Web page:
It is necessary to perfect hearing that there should be a constant supply of air into the drum chamber of the ear. The drum or fine membrane shuts off the internal ear entirely from the external air, and on the inner side of this membrane air is
required. This is supplied through a little tube from one and a half to two inches long, which is situated at the side and back of the upper part of the throat, and opens into the portion of the throat that is called the pharynx or back of the mouth. It is called the Eustachian tube. During swallowing, this opening into the throat is fur a moment closed, and when the throat is swollen by inflammation or from cold, it is found that the hearing is much impaired.

When the hearing is impaired by trouble with the Eustachian tube, it may very often be improved by forcing air up the tube. This is done by doctors by means of what is called “Politzer’s bag,” but may be done by any person if a very deep breath be drawn, the mouth firmly closed, and the nostrils closed with the fingers. Then an effort should be made to breathe out, and as the nose and mouth are closed some of the air is forced up the tube. This may be repeated several times during the day, and it is notable that the hearing is better afterwards.

Any Discharge From The Ear should be the signal for a visit to an aurist or good medical man. It is a great mistake to attempt to stop discharges from the ear by using astringents or other means. A quack once used to advertise that he would stop discharge from the ear, and did so by means of wax plugs. By this means, many patients suffered severely, and one or two died of brain disease caused by an abscess burrowing into the brain.

Every care should be taken to free the ear from any discharge, which should be done by gently syringing with warm water containing a little glycerine. Plugs of wool should not be worn in the ear to stop discharge, which they would only retain and render more objectionable.

When there is discharge from the ear, there is generally rupture of the drum and impaired hearing. It most commonly takes place after scarlet fever, but sometimes the drum is ruptured through diving or other accident.

Ear-Ache May Be Soothed by the following application:–

Tincture of laudanum — 2 drachms
Olive oil — 2 drachms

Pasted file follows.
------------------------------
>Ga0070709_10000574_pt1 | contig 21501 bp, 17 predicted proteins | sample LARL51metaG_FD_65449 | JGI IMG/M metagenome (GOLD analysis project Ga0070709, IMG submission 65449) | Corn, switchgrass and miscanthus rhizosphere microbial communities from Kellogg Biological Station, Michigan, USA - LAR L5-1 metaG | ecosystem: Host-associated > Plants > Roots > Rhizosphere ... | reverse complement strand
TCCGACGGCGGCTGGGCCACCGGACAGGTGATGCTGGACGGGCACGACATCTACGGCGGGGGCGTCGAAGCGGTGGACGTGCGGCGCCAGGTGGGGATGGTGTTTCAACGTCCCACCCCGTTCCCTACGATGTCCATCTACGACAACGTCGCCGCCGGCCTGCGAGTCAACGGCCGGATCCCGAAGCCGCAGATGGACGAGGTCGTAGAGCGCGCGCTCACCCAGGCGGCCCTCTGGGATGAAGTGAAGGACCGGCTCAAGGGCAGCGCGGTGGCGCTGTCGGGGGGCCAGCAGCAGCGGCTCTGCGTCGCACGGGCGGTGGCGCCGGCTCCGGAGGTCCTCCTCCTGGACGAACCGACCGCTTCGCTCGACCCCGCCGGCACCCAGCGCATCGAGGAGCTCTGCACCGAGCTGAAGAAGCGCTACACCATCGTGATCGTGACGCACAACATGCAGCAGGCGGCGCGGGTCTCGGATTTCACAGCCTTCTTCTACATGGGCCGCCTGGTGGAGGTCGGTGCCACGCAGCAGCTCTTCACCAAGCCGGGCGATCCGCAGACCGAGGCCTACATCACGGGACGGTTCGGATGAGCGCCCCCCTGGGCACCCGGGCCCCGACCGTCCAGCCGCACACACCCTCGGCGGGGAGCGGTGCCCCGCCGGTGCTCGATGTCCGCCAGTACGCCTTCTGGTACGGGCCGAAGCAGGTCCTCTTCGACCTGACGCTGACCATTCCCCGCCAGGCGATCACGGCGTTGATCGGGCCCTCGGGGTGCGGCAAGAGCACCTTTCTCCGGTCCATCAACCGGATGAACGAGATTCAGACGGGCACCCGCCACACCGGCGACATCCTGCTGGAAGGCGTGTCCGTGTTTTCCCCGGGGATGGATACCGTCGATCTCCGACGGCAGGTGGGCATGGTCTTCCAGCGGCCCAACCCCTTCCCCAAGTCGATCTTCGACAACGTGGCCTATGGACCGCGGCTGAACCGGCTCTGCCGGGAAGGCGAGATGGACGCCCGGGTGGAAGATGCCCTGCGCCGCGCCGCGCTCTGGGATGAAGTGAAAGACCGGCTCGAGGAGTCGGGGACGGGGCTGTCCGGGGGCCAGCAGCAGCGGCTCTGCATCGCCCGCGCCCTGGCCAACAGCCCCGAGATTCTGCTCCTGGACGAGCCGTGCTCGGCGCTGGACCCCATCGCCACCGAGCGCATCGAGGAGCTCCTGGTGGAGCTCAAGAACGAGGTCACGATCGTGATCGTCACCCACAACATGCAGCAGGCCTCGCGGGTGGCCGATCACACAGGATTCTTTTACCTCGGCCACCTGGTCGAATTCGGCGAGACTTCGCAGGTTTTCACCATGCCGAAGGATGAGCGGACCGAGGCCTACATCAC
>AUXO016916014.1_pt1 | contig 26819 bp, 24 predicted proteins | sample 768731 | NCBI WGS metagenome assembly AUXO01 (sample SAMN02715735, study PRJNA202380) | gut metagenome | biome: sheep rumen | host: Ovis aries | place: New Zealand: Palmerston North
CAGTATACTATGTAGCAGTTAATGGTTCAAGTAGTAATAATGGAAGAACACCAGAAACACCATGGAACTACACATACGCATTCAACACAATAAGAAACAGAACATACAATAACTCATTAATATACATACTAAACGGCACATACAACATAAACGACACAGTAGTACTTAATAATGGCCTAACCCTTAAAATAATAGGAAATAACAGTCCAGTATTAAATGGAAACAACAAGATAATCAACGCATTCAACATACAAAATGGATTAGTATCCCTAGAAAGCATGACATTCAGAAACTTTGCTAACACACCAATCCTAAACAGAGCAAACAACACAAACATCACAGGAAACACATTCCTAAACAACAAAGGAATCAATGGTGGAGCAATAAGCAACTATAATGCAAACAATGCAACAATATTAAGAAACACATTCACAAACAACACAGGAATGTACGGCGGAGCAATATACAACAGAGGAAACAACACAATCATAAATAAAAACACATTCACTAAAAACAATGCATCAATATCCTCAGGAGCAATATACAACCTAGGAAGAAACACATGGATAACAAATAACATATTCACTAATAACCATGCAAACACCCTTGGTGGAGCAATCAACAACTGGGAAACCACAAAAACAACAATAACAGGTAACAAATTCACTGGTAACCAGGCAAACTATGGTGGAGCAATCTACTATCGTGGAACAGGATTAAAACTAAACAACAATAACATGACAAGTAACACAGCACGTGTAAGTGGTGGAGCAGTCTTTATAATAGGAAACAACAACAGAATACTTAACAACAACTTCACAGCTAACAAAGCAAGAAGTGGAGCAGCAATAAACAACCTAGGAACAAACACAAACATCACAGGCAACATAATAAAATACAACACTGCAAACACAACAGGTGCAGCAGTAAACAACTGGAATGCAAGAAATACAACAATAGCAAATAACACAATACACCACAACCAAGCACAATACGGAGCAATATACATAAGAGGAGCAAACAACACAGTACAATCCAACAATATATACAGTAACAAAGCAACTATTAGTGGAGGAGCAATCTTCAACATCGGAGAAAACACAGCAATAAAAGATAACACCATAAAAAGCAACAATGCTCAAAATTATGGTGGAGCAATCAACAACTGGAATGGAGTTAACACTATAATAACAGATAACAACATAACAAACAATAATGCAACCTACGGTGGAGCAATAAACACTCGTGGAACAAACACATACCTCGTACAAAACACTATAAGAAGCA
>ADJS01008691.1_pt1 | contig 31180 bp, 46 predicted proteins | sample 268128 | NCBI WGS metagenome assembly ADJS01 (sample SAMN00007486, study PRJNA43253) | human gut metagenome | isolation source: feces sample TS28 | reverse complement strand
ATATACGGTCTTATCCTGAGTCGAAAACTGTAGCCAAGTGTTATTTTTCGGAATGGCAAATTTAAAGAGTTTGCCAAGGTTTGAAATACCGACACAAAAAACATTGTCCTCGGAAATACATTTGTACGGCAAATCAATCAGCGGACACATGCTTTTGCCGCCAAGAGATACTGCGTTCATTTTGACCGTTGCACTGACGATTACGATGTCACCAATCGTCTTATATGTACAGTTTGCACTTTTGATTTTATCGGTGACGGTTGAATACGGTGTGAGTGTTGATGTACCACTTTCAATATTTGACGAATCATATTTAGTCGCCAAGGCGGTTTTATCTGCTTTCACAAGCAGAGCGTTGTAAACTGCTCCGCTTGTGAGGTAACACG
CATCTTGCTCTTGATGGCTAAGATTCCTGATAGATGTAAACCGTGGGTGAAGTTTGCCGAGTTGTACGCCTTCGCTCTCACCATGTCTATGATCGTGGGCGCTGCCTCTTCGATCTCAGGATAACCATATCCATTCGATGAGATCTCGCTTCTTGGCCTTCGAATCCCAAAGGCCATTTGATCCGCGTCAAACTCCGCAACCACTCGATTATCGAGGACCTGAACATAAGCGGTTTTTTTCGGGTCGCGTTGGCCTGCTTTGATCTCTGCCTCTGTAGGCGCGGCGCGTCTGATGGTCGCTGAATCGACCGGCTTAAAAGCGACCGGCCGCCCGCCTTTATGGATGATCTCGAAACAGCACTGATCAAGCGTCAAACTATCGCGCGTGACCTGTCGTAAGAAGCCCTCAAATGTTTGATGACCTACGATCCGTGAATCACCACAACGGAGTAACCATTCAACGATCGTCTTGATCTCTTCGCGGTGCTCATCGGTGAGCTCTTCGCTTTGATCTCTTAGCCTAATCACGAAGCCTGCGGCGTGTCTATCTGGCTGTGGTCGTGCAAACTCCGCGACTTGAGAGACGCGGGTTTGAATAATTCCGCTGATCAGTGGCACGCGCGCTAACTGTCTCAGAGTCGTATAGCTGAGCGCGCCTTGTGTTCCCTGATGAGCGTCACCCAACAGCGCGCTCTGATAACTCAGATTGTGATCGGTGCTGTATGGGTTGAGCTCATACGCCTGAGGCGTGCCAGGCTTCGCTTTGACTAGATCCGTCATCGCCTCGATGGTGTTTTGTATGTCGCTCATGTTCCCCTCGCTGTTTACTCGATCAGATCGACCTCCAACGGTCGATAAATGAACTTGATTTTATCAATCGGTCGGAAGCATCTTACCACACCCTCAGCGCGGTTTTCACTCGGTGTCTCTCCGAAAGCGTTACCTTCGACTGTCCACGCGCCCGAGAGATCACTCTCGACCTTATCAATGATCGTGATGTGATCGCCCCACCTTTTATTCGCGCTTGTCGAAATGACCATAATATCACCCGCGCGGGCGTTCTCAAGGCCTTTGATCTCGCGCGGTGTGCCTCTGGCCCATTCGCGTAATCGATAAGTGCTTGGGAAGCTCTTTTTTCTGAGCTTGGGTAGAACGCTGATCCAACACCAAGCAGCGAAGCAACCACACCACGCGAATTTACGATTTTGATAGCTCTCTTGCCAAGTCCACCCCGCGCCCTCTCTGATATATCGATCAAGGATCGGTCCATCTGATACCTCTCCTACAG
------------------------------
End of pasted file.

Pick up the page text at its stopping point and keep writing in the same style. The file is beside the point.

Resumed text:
Warm a little of this and moisten a piece of cotton wool with it, putting it gently into the ear.

Eczema of the Ear.—Sometimes there is a slight discharge in the external ear not due to abscess, but to eczema, and there may be cracks both in the auricle itself and behind the ear. For this the following application is most useful:–

Tar — 1/2 drachm
Carbonate of zinc — 1/2 drachm
Lanoline — 1/2 ounce

To be applied to the surface of the ear.

If the smell of the tar is offensive, the following application may be used instead:—

Beta-napthol — 5 grains
Oil of camomile — 5 drops
Oxide of zinc ointment — 1/2 ounce

In the case of widows who wear crape strings to their bonnets, I have known eczema to appear just behind the ears. In such cases, the strings should at once be given up, and white silk ribbon or lawn used instead. It is the dye of the crape which does the mischief.

Source: Home Notes, 1895

Chafing and Redness

February 19th, 2008

Chafing and Redness, which so often occurs in the folds of children’s soft little bodies, should be treated by absolute cleanliness, with the use of a non-irritating soap, and a simple dusting powder to keep it dry. A little absorbent cotton wool may be laid between the folds with the following powder well applied over it: Thymol, one grain; powdered oxide of zinc, one ounce. Or the following application may be used to protect the parts from irritating discharges: Salicylic acid, ten grains; sub-nitrate of bismuth and powdered starch, of each, three drachms; cold cream, a sufficiency to one ounce. Mix, and smear over the surface.

For still more severe cases and mild cases of eczema the following is useful: Powdered tragacanth, fifteen grains; glycerine, twenty-four drops; water to one ounce. To which add: Oxide of zinc, one drachm; carbolic acid, one grain.

Source: Home Notes, January 1895.

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    NOTE: these remedies are listed only for information and/or amusement. They are not to be construed as medical advice of any type, nor are they recommended for use. Consult your doctor or other medical professional for any medical advice you require.